Also, Bishop Melvin Talbert, Ecumenical Officer, The United Methodist Church, Brentwood, Tenn.; JamesWinkler, General Secretary, General Board of Church and Society, United Methodist Church, Washington, D.C.; Ms. Amy (Kalee) Kreider, Fenton Communications, Washington, D.C. (media liaison).

Press Statement
Sowing the Seeds of Peace

January 3, 2002
New York, New York

Dr. Bob Edgar, General Secretary, National Council of Churches (U.S.A.)

We are a delegation of 13 religious leaders and experts visiting Iraq under the auspices of the National Council of Churches (U.S.A.). Ours is a religious and not a political delegation. We came to see the faces of the Iraqi people so that the American people can see the faces of children laughing and singing and also hurting and suffering. We brought with us dozens of pictures drawn by American children. We shared these pictures with Iraqi children who, in turn, gave us messages to take back to children in the United States.

We are called by God to be peacemakers. War is not inevitable and can be averted, even at this moment. President Bush reiterated, on New Year's Eve, his desire to reach a peaceful conclusion to this crisis and we are grateful for his words.

We came as humanitarian inspectors, not weapons inspectors. We visited schools and hospitals and saw for ourselves the devastating impact of 12 years of sanctions on the people of Iraq. We touched babies suffering illnesses that can be prevented by proper medication currently unavailable to the people of Iraq. We held the cold hands of children in unheated schools with broken windows and underpaid teachers, nurses, and doctors.

UNICEF officials shared heartbreaking statistics of malnutrition, disease, and hunger with us. We are concerned by the increasing reliance of Iraqi people on the food basket provided through the 'oil for food' program, a program not intended to be the primary source of nutrition or a balanced diet. We intend to advocate to our government for changes in the 'oil for food' program that will allow for humanitarian, educational, and medical needs to be better met. We understand the cruelty embedded in the 'oil for food program' as it affects ordinary Iraqis.

We worshiped with Iraqi Christians and in the presence of Muslims; and, we prayed with both. This is the birthplace of Abraham, the father of Judaism, Christianity, and Islam. We acknowledged and celebrated our oneness in God. We attended a New Year's Eve Mass at a Catholic Church and a potluck dinner at a Presbyterian Church-a potluck that would be intimately familiar to American Christians. On the street and in informal settings we experienced the spontaneous warmth, hospitality and openness of the Iraqi people. We feel privileged and honored by these human relationships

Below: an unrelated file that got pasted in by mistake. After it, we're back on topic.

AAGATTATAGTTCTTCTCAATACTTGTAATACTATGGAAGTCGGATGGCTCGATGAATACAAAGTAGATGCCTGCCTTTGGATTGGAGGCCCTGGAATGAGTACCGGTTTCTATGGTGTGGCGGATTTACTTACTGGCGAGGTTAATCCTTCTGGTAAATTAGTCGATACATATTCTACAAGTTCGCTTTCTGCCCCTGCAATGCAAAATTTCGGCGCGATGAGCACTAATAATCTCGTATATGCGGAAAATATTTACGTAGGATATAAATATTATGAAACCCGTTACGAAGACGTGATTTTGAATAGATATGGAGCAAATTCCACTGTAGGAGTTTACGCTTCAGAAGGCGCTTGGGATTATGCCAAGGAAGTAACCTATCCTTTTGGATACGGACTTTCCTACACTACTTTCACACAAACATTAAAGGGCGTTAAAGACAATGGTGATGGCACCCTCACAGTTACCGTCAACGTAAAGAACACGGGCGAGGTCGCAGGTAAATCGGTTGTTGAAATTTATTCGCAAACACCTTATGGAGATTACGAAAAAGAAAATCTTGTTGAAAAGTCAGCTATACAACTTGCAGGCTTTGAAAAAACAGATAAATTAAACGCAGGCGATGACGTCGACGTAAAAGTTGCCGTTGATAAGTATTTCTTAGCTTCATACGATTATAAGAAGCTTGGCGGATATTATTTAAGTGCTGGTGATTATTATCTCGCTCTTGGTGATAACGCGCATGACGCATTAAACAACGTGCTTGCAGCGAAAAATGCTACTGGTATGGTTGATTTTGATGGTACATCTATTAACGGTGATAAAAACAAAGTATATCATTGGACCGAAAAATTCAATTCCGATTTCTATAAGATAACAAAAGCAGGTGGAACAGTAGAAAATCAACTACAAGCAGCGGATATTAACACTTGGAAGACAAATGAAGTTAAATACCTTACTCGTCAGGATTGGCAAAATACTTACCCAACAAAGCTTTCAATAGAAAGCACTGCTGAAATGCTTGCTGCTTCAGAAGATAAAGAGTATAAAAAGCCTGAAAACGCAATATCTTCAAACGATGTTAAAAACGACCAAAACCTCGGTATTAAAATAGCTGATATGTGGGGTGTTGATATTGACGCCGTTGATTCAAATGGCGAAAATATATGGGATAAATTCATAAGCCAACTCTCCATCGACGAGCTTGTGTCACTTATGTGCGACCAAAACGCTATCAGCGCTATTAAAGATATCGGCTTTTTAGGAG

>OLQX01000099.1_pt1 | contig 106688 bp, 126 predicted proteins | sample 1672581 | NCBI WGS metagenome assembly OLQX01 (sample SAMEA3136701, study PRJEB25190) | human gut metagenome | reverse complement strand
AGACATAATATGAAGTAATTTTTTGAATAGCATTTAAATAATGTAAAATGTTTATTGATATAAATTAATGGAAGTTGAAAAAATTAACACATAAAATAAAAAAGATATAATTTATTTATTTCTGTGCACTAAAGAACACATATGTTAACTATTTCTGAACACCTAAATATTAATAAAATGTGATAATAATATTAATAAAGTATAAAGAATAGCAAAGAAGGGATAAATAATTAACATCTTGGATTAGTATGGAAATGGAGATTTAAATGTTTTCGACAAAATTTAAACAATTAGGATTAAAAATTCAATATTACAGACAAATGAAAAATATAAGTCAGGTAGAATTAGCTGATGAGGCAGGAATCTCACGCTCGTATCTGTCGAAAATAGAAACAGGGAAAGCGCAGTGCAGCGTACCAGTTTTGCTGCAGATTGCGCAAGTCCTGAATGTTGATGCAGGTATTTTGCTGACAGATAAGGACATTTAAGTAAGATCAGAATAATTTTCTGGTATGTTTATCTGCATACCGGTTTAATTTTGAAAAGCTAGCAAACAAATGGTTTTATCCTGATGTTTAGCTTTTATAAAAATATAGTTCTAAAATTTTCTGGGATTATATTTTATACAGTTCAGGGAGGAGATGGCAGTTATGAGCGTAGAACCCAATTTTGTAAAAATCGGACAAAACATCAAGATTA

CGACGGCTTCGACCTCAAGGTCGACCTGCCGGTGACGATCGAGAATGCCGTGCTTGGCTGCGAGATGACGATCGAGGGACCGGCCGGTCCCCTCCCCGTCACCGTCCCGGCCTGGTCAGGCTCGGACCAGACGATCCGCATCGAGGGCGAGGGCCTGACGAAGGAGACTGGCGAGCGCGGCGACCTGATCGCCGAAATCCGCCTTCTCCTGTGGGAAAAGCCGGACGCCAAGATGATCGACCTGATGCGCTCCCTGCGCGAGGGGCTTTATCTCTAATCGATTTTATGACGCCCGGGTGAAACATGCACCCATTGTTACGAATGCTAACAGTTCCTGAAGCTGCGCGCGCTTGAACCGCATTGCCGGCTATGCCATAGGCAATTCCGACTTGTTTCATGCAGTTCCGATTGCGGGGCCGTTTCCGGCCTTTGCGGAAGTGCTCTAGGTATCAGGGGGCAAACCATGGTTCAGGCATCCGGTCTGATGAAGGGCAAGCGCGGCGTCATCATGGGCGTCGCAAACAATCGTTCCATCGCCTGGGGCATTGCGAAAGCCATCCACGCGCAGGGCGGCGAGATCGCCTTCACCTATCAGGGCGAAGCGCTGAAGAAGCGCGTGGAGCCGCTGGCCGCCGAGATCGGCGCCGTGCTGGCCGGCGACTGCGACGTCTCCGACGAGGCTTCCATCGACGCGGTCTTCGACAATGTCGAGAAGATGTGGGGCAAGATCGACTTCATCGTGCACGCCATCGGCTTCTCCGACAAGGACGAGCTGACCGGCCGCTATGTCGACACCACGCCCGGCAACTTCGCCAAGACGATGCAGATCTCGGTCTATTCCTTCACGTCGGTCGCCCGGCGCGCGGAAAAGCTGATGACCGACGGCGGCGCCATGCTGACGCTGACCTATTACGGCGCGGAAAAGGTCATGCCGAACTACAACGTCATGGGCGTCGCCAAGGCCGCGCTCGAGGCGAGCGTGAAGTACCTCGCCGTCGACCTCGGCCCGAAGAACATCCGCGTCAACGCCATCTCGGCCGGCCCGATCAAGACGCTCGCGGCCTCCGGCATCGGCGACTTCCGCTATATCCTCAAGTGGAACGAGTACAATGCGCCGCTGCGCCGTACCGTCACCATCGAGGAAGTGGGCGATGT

We asked pointed questions of Deputy Prime Minister Tariq Aziz regarding the human rights situation in Iraq, the opportunities for dissent and criticism of the government, and choices made by the government with the resources available to it. We want to be clear with the American people and the Iraqi government that we do not support authoritarian governments.

We came with 'what?' questions-'what's going on?' 'what can we discover?' but we were met with 'why?' questions-'why us?' 'why now?' We have concluded that we are opposed to this war because:

  • a war against Iraq will make the U.S. less secure, not more secure. All wars have unintended consequences. We believe the entire region, including Israel and the United States; will be at greater risk of terrorism if war takes place.

  • widespread suffering and death will result for innocent people. So-called 'smart bombs' do dumb things like missing their targets and destroying homes, water and sewage treatment plants, schools, churches, and mosques.

  • preemptive war is immoral and illegal. It is theologically illegitimate and profoundly violates our Christian beliefs and religious principles. As disciples of Jesus Christ, the Prince of Peace, we know this war is completely antithetical to his teachings. Jesus Christ taught peace, justice, hope and reconciliation and rejected revenge, war, death, and violence.
When we return to the United States:

1. We pledge support for the "All Our Children" campaign, a project of the Church World Service and other partners.

2. We will continue to build constructive, positive relationships between our nations and peoples through our ecumenical and interfaith relationships.

3. We will meet with U.S. administration and Congressional leaders to urge them to turn away from war. We will ask U.S. government and military leaders to take the time to learn the names and faces of average, ordinary Iraqi people.

4. We will meet with the permanent members of the U.N. Security Council to seek a revamped and more humane 'oil for food' program.

5. We will share our photographs and our stories with the people in our 140,000 congregations so that they may see that, like us, our Iraqi brothers and sisters are children of God.

The weapons inspectors need to be allowed to do their work. Now, it is time for the humanitarian inspectors to do theirs.

In closing, we affirm the words shared with us by the Metropolitan of the Syrian Orthodox Church: "Together, we must sow the seeds of peace and let God water and nurture the seeds."